With rare exceptions, dogs typically do not bite out of nowhere. From small nicks that don’t break the skin to serious bites that may require urgent medical care, there are multiple reasons a dog might feel the need to bite. Unfortunately, most people often miss the warning signs that a bite could happen. Most dogs will try to communicate discomfort prior to them actually biting, such as barking, growling, or snapping at the air. There are various reasons that dogs may bite, including:
- Being scared or startled
- Protecting or guarding
- Pain or discomfort
Most Common Types of Dogs That Engage in Attacks
Any dog can bite: big or small, male or female, young or old. Even the cuddliest, sweetest pet can bite if provoked. It is not just the dog’s breed that determines whether it will bite. Although, according to statistics, the top dog breeds with the most bite attacks are:
- Pit Bull
- German Shepherd
- Alaskan Malamute
- Doberman Pinscher
- Chow Chow
- Great Dane
- St. Bernard
- Wolf-Dog Hybrid
If I’m Attacked By a Dog, Can I Sue?
Under the Georgia dog bite laws, dog bite victims can sue if a dog causes them serious injury. They need to provide substantial evidence to prove the cause and severity of your injuries. Evidence may include witness testimony and medical records.
Dog bite victims must also demonstrate that you were legally on the property when the dog attacked and did nothing to provoke the attack. They also must show that the dog’s owner either should have known the dog was aggressive or was careless in trying to prevent the attack.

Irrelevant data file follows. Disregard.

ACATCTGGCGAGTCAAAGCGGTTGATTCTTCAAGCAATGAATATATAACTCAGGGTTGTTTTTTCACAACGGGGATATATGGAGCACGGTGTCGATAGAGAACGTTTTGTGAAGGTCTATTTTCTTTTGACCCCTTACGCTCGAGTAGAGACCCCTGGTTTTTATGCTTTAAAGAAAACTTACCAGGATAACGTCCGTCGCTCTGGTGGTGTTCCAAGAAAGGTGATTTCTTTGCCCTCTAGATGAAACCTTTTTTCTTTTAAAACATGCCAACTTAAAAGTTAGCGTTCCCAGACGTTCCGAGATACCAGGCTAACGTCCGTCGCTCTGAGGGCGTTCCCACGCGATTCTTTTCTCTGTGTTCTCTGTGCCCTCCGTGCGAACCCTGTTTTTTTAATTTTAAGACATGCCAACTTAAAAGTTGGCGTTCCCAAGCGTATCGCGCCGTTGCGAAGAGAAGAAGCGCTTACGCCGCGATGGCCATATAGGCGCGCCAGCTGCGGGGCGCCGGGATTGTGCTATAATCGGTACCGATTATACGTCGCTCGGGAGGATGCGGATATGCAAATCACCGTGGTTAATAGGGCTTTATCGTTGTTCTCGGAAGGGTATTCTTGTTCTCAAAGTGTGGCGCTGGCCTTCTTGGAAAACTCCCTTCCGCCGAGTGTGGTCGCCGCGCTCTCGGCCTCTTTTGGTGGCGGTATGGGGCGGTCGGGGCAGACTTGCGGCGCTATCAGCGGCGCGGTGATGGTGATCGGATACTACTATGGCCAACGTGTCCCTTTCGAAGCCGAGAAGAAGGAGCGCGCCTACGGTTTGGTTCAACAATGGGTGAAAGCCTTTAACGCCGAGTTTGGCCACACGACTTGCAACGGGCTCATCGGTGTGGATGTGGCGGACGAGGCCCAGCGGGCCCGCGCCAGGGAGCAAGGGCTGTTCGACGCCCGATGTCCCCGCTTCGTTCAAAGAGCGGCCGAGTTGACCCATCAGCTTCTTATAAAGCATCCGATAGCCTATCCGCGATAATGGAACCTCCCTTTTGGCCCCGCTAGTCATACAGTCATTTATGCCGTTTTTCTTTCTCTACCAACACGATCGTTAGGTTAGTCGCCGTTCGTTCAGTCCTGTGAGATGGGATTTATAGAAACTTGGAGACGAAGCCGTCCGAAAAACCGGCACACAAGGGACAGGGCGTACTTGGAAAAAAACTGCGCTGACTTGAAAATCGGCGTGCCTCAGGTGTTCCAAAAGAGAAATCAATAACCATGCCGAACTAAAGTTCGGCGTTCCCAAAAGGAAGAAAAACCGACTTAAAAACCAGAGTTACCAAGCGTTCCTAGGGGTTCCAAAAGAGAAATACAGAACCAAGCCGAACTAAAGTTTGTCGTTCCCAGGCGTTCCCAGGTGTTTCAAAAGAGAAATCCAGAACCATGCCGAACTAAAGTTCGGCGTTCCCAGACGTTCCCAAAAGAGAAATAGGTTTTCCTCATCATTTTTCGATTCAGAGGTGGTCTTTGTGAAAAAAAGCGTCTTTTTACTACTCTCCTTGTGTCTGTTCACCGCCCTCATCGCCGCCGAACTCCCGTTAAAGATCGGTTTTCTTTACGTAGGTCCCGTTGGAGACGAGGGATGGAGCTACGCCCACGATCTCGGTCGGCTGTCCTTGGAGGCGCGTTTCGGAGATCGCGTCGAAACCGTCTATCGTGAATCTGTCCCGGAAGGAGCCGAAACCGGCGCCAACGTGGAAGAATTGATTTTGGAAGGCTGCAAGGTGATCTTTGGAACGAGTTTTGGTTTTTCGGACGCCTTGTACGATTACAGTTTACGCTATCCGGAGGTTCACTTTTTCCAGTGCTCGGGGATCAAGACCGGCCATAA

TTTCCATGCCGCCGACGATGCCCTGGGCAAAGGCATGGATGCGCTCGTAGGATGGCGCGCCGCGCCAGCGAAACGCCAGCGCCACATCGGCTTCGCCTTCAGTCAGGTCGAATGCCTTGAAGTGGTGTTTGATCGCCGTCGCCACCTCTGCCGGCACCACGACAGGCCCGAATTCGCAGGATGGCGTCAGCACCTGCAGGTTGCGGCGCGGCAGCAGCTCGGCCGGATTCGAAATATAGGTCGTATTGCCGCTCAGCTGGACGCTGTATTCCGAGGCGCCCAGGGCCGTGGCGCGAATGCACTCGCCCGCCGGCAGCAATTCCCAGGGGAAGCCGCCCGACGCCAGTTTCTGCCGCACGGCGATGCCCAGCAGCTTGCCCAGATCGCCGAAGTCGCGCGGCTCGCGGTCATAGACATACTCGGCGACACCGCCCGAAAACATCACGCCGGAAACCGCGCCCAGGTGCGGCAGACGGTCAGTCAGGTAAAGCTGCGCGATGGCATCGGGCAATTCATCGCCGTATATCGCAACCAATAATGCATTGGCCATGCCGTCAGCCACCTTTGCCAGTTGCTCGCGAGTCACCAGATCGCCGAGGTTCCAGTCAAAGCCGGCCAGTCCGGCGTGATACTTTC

Dog Attack Penalties in Georgia
There are certain requirements of dangerous dog owners that must be met according to the Responsible Dog Owner Act. Any owner who violates these rules must give up the dog to a dog control or law enforcement officer. The owner can retrieve the dog after showing proof of compliance with the responsible dog rules. The owner must also pay fees to cover confiscation and the government’s cost of housing the confiscated dog. If the owner does not retrieve the dog within twenty days, then the government can euthanize the dog and the owner will still be responsible for the costs of the dog’s housing in addition to euthanasia expenses. These requirements include:
- Registering the dog and obtaining a dangerous dog certificate within 30 days of moving to Georgia or within 10 days or moving to a new jurisdiction.
- Keeping the dog in a secure, locked enclosure on the owner’s property.
- Posting “dangerous dogs” signs at every entrance of the owner’s property.
- Not taking the dog off the property, unless the dog is in a locked crate or on a leash less than six feet long.
- Notifying the local dog control officer within 24 hours if the dog dies, attacks a human, or is on the loose.
In addition to the rules of the Responsible Dog Owner Act, any owner that commits a violation can also face criminal charges. In most cases, the offense is a misdemeanor that is punishable by up to one year in jail, a fine up to $1,000, or both. Certain offenses related to a dog classified as vicious can result in the owner being convicted of a “misdemeanor of high and aggravated nature” which is punishable by up to one year in jail, a fine up to $5,000, or both.
If an owner of a dangerous or vicious dog has been convicted of violating any provision of the Responsible Dog Owner Act, and then the dog seriously injures someone, the owner could be charged with a felony and, if convicted, receive between one and ten years in prison, a fine between $5,000 and $10,000, or both.
When Would a Georgia Dog Owner Be Liable for Damages in a Dog Bite Case?
Dog owners hold the responsibility to keep others safe from their pets. When a dog bite occurs in Georgia, the dog owner is held liable for any damages and is considered negligent according to a modified version of the One Bite Rule. In order to prove liability for a dog bite in Georgia, the dog bite victim and their attorney must show: